The US former marine was expected to return home on Sunday. Instead, Whelan has been detained in a Russian prison over spy allegations.
The brother of a dual British-US citizen held in Russia on suspicion of spying fears it could take years for him to return home.
Former US marine Paul Whelan has been detained in a Moscow prison since December 28. The 48-year-old was taken into custody by Russia’s Federal Security Service and faces charges of espionage.
"... It clearly could take months and, unfortunately, maybe even years before we get him home", David Whelan, brother of the former marine", told Euronews.
The former marine went into Russia with a US passport, but he also holds Canadian, Irish and British passport too.
David Whelan was somewhat hopeful of the case: "Next week, the British and I expect the other governments, will be making contact with Paul so they will have eyes on him, which will is very heartening. It makes us more confident that it will be difficult for the Russians to mistreat Paul or abuse his rights."
The brother said that through US embassy staff, the family has received an update on Paul's state in prison. David said his brother is in "good health and in good condition", though due to language limitations, as he does not speak Russian, he was unable to request glasses that he needed for his sight, until six days after his detention. Whelan has also been able to receive money from the family to buy toiletries in prison via a money transfer mechanism through the US State Department.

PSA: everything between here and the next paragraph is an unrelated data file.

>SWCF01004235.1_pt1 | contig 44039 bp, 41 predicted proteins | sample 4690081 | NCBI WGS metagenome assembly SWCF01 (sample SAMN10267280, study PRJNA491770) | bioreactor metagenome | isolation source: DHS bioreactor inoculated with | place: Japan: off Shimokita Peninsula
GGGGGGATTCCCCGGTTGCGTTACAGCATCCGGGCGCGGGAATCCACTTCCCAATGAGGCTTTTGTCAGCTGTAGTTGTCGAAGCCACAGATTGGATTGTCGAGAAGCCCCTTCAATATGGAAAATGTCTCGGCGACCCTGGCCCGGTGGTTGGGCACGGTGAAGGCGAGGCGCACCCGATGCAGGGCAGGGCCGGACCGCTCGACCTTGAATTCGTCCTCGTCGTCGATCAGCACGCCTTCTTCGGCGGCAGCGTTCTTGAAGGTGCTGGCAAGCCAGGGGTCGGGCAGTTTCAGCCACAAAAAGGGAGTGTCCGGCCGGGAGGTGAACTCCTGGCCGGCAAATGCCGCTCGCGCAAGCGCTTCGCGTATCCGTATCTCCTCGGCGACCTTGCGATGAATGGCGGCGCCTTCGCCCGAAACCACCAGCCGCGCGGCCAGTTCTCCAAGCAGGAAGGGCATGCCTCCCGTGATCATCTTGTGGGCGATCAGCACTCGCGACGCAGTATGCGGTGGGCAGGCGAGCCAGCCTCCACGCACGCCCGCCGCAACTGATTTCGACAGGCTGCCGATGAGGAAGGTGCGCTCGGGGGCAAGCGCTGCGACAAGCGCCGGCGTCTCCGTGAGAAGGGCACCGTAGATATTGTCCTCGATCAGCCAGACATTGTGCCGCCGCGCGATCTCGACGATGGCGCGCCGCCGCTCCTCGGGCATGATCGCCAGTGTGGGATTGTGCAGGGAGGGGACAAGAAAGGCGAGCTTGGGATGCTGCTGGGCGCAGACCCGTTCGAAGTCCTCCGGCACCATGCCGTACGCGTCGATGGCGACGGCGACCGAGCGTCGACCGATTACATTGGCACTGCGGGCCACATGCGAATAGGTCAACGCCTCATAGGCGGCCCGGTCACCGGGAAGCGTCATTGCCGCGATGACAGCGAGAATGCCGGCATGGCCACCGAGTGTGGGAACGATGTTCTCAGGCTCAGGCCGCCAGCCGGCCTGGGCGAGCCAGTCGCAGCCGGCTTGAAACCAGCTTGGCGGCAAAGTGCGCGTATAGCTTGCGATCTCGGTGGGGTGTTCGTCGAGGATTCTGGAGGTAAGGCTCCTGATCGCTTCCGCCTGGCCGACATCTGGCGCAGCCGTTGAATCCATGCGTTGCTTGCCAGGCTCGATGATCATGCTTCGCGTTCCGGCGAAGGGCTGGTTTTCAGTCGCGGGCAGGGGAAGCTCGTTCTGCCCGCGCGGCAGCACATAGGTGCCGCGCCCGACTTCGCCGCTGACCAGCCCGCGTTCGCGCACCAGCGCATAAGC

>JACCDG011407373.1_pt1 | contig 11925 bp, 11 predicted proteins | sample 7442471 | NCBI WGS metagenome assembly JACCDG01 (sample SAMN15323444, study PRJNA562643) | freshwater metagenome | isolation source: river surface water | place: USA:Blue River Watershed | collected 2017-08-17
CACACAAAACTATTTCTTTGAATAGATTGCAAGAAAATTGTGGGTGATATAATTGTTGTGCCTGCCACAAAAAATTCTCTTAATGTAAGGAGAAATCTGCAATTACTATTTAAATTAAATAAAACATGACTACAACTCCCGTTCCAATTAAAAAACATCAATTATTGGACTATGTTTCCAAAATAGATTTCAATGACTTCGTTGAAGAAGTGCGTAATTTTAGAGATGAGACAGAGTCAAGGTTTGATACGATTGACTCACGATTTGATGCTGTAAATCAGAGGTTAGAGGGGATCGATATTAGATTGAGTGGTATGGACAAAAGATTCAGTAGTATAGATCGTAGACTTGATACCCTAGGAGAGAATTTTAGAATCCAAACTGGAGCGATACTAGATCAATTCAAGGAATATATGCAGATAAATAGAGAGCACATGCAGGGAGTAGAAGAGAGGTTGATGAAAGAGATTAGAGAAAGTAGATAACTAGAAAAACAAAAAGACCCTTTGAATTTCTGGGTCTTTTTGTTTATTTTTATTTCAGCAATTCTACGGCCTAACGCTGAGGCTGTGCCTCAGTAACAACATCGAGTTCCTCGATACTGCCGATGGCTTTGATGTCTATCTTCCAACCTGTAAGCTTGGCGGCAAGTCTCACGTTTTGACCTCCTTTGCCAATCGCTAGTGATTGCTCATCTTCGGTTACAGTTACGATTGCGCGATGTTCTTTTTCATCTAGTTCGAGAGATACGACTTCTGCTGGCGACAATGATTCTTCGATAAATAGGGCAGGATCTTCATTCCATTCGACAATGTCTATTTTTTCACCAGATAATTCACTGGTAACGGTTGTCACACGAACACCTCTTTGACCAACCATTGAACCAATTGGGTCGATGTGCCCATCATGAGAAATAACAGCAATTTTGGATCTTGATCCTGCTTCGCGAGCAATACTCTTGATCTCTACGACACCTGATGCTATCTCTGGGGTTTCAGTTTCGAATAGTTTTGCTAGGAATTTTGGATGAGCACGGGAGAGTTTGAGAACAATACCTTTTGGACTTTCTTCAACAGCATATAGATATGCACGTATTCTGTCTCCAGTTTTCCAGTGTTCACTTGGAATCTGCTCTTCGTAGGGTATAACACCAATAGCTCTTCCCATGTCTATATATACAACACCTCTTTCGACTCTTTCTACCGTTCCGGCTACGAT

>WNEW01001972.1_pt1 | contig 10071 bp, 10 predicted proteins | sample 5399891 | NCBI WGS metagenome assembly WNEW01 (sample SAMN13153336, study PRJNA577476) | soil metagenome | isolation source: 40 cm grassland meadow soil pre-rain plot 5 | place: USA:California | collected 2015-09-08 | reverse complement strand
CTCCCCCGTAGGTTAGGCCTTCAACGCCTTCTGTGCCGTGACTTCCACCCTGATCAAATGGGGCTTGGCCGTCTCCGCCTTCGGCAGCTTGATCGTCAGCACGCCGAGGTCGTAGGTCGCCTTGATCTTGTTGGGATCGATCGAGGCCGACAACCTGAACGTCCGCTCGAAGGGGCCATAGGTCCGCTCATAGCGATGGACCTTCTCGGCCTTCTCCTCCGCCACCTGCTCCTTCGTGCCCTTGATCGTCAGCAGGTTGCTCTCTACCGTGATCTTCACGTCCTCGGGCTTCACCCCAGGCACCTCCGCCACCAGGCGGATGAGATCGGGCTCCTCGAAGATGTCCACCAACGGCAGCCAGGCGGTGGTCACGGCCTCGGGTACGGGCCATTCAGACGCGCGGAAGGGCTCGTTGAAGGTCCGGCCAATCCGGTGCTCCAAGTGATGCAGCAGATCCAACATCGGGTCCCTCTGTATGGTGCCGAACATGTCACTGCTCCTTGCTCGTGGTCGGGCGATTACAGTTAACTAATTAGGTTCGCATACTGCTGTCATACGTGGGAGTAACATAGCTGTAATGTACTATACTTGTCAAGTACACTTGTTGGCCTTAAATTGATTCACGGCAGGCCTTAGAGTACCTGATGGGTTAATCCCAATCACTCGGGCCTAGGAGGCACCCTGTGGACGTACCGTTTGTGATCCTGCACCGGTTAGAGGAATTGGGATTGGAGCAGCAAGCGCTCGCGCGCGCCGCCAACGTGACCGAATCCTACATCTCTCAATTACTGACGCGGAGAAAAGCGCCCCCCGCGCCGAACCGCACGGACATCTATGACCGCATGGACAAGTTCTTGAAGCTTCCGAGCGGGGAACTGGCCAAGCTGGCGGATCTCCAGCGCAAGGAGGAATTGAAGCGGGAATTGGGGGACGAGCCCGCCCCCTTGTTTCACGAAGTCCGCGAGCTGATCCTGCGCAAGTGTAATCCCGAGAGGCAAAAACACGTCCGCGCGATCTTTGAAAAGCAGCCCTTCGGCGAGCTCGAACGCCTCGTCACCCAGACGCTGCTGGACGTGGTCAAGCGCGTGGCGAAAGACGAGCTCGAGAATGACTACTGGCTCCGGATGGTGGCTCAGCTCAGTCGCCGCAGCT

Paul Whelan was supposed to return to the US from Russia on Sunday, according to his brother. His family states he is innocent of the spying charges and was in Russia to attend a wedding.
However, the image of the former marine has become increasingly complex. For years, Whelan had an active profile on the Russian social media platform VKontakte and his four passports have raised suspicion.
Added to that, The Washington Post reported Whelan was found guilty of attempting to steal $10,000 (over 8,000 euros) worth of currency from the US government while deployed to Iraq in 2006. Whelan was subsequently discharged in 2008 from service for bad conduct.
Asked about those details that came to light, his brother said: "we all hide things that don't reflect well on our better selves and I think I was disappointed that Paul had not left the Marines under a normal discharge".
Adding he was " just sad that he had had to hide this from all of us. As far as I know, no one in the family knew that he'd been discharged with the bad conduct discharge. So, I was surprised about it."
The case risks enflaming tensions between the US and Russia. On Saturday, Moscow accused Washington of detaining the Russian citizen Dmitry Makarenko on the Northern Mariana Islands on December 29 and had moved him to Florida.
Paul Whelan was supposed to return to the US from Russia on Sunday, according to his brother. His family states he is innocent of the spying charges and was in Russia to attend a wedding. Adding that as he had a "low-level understanding" of Russian, he doubts the allegations.
"There's universal agreement in the family and in the press that whatever Paul is, he's not a spy," he said.